In many sermons today it is common for pastors to comment on Greek words or phrases. After a steady diet of this a lay person can begin to formulate ideas about certain words and concepts. Unfortunately, this can lead to some very bad misconceptions. One such case is that of the Greek aorist tense. How many times have we heard that the aorist tense denotes a once-for-all action or a past action or something of the sort? Students of Greek should know better and pastors who paid attention in Greek class should better nuance such comments (if they have to comment at all). In his new Greek introduction (Reading Koine Greek) Rodney Decker offers this bit of sound advice on the aorist.
“The aorist tense-form is, in many ways, the default verb form—one that writers use when they do not want to say anything in particular about a situation, only that it occurs (or has occurred or will occur). Sometimes students think the aorist is quite esoteric and significant. This is often because we do not have an aorist form in English, so it sounds a bit magical. You may even hear people say things like ‘It’s an aorist, therefore . . .,’ as if the aorist were particularly important. That is a bit ironic since it is the least significant of all the tense-forms; it is the normal form one uses when the nuances of the other tense-forms are not important.” (118)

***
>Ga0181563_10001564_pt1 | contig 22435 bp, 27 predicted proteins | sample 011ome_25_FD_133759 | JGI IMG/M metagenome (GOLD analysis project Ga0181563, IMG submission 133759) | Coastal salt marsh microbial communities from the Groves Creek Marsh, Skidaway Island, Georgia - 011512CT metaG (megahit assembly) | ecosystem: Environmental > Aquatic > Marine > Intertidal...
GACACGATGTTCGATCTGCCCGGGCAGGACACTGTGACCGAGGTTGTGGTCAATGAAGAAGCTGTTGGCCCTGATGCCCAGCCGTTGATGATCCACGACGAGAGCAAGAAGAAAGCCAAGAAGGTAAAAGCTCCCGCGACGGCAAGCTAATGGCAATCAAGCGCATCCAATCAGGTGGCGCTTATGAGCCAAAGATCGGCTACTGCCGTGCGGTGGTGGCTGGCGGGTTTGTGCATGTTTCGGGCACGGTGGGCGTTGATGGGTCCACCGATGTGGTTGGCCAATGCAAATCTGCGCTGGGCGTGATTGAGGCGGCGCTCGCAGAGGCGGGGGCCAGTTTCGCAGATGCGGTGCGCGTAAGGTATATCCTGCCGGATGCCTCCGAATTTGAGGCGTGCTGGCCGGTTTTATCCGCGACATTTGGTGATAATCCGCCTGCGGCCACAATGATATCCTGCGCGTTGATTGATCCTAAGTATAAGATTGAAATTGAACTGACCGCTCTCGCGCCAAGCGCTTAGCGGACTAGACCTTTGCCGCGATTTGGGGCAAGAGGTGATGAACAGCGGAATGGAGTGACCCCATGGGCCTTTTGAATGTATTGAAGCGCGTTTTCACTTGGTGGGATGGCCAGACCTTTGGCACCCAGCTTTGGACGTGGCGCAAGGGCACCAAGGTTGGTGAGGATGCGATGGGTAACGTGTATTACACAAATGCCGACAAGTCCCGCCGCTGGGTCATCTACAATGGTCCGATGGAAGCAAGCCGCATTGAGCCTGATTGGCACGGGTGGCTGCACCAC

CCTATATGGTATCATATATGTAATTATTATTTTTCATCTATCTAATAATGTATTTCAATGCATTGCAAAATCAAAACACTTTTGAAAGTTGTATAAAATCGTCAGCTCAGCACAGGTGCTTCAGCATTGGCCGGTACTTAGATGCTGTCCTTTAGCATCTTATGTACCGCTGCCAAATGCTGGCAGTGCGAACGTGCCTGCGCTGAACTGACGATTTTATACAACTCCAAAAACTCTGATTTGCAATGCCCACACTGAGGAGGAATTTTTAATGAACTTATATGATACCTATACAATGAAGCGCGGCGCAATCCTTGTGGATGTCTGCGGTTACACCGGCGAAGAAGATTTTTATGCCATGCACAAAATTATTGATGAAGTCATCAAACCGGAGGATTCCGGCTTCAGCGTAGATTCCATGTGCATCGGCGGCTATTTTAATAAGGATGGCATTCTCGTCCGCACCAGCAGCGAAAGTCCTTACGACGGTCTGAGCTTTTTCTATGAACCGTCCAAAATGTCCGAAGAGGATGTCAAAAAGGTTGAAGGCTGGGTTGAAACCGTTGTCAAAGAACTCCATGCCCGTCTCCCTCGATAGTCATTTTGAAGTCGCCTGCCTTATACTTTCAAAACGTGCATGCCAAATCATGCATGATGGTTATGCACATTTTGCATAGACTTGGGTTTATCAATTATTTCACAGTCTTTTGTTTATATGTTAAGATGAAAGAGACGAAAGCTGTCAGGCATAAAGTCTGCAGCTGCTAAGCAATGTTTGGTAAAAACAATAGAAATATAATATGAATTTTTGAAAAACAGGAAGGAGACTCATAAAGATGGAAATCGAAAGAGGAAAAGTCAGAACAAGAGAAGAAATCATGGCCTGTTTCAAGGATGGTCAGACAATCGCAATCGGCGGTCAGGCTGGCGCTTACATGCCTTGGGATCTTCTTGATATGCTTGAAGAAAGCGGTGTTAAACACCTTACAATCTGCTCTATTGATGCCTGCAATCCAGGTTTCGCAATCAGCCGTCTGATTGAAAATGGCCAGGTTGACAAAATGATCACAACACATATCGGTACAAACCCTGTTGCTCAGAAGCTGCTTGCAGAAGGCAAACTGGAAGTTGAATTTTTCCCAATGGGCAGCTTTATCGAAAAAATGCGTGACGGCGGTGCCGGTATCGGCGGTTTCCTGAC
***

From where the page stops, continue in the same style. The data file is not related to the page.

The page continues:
For an excellent discussion that is lay friendly see D.A Carson’s Exegetical Fallacies (pp. 68-75). He writes, “The aorist, after all, is well-named: it is aorist, without a place, undefined. It simply refers to the action itself without specifying whether the action is unique, repeated, ingressive, instantaneous, past, or accomplished.” (p. 68)